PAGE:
<html>
<head>
<script language="JavaScript">

// create an image object
objImage = new Image();

// set what happens once the image has loaded objImage.onLoad=imagesLoaded();

// preload the image file
objImage.src='images/image1n.gif';

// function invoked on image load
function imagesLoaded()
{   
     document.location.href='index2.html';
}

</script>
</head>

<body>

Please wait, loading images...

</body>
</html>

Of course, you can also create an array of images and loopover it, preloading each one and keeping track of the number of images loadedat each stage. Once all the images are loaded, the event handler can beprogrammed to take the browser to the next page (or do any other task).

Preloading and Multi-State Menus

Now, how about using all the theory you just learned in anactual application? This next one is a little piece of code I recently hadoccasion to write – a menu bar consisting of buttons (image links), each ofwhich can be in any one of three states: normal, hover and click. Since thebuttons have multiple states, it is necessary to use image preloading to ensurethat the menu responds quickly to changes in its state. The code in Listing A illustrates this.

The HTML code in Listing A sets up a menu bar consisting offour buttons, each of which has thee states: normal, hover, and click. Therequirements are as follows:

  • On mouse move over a button in normal state, it changes to hover state. On mouse out, it goes back to normal state.
  • On mouse click on a button, it changes to its click state. It remains in this state until another button is clicked.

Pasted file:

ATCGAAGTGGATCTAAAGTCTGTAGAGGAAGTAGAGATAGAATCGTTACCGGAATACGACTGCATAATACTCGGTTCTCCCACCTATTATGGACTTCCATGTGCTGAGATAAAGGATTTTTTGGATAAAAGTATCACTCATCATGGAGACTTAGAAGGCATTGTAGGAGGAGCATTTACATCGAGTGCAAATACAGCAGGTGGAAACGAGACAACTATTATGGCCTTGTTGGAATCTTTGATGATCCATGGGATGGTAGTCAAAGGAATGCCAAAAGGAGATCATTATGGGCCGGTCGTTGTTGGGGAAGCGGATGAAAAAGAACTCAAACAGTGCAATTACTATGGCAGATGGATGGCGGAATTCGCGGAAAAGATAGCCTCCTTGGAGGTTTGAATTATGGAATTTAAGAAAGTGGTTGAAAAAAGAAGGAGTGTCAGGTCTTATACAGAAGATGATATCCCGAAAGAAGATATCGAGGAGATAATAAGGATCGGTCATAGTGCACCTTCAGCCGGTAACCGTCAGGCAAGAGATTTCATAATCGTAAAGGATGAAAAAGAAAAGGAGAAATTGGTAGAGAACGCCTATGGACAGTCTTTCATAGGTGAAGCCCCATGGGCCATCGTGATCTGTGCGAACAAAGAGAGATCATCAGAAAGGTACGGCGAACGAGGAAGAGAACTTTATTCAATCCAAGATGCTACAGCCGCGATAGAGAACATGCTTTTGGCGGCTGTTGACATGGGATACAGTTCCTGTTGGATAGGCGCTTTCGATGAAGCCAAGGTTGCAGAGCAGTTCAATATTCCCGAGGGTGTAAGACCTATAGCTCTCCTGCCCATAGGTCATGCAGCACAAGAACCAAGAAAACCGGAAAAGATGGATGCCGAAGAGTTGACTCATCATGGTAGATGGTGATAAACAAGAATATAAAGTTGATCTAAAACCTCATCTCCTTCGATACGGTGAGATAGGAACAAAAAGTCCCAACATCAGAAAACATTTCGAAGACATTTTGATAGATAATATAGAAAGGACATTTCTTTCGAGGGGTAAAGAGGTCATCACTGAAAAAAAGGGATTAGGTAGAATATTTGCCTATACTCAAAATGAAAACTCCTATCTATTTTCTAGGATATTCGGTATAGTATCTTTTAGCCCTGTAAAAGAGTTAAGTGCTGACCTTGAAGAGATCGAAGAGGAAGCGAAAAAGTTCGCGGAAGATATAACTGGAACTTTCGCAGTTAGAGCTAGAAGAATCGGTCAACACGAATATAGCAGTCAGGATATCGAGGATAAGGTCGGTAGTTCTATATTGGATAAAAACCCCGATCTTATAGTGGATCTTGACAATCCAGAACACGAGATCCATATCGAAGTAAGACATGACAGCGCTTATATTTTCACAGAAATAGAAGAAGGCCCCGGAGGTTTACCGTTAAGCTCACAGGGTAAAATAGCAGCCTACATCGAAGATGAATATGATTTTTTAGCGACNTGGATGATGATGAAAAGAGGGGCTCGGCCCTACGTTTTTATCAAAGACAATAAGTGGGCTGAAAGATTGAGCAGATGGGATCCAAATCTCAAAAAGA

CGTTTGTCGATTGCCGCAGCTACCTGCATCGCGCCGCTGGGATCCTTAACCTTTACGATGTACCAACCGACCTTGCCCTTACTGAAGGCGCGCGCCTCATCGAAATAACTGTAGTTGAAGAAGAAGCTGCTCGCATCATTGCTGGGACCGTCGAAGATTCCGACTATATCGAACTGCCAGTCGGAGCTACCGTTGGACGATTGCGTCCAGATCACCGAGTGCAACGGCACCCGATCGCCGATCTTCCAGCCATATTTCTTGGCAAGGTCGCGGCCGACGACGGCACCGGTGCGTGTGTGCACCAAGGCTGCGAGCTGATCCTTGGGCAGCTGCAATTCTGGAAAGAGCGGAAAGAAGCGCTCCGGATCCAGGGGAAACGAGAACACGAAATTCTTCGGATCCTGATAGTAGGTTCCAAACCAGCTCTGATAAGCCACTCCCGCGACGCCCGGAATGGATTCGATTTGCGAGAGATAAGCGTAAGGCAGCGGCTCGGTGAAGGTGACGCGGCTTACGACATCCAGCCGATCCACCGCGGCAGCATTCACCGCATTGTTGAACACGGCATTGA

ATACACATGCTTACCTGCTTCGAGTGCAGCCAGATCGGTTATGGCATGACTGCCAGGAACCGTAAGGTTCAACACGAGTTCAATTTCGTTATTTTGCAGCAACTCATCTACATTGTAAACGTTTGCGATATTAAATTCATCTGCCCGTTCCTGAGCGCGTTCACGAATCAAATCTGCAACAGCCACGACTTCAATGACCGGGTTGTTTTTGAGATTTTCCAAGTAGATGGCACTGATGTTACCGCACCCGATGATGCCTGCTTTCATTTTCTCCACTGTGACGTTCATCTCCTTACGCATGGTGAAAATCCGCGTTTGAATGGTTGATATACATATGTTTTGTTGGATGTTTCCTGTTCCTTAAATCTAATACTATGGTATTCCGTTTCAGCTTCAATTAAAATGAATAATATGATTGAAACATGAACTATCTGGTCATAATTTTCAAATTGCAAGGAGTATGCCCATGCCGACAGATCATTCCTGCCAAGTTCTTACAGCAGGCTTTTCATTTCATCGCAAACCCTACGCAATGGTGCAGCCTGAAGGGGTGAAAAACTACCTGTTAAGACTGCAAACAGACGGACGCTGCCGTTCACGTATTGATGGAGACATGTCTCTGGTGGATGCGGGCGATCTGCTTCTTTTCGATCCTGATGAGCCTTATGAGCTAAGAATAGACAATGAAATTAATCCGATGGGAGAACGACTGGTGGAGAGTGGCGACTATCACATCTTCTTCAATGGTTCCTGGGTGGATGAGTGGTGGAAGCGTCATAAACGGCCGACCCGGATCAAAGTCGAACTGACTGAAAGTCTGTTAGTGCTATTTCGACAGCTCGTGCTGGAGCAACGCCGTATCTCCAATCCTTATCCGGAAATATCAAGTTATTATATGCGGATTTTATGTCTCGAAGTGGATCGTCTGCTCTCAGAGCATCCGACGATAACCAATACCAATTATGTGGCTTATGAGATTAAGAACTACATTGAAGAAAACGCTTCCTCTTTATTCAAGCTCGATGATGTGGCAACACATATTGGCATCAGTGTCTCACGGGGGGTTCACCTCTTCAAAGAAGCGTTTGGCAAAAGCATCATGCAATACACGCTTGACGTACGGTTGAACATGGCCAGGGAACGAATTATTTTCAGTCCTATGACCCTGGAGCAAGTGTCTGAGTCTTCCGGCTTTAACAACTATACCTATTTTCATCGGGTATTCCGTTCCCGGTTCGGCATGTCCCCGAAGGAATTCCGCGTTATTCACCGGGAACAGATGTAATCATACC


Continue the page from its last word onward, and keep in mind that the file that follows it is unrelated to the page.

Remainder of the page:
• If a button is clicked, no other button may be in click state. Other buttons can only be in their hover or normal states.
  • Only one button may be clicked at a time.
  • Only one button can be in hover state at a time.

The first task is to set up arrays holding the images foreach state of the menu. The <img> elements corresponding to these arrayelements are also created in the HTML document body, and named sequentially.Note that array values are indexed starting from 0, while the corresponding<img> elements are named starting from 1—this gives rise to certaincalculation adjustments in the latter half of the script.

The preloadImages() function takes care of loading all theimages into the cache, so that response time on mouse movement is minimal. Afor() loop is used to iterate over the images created in the first step andpreload each one.

The resetAll() function is a convenient way to reset all theimages to their normal state. This is necessary because, when an item of themenu is clicked, all other items in the menu must revert to their normal statebefore the clicked item can change to its click state.

The setNormal(), setHover() and setClick() functions takecare of changing the source of a particular image (image number passed asfunction argument) to its normal, hover, or click state respectively. Sinceimages which are clicked must remain in that state until another image isclicked (see rule #2), they are temporarily immune to mouse movements; thus,the setNormal() and setHover() functions include code to only change a button’sstate if it is not already in its click state.

The above is just one of the many ways in which preloadingcan help you speed up the response time of your JavaScript effects. Use thetechniques outlined above in your site, and alter them where needed to fit yourrequirements. Good luck!

source


Bagikan ke yang lain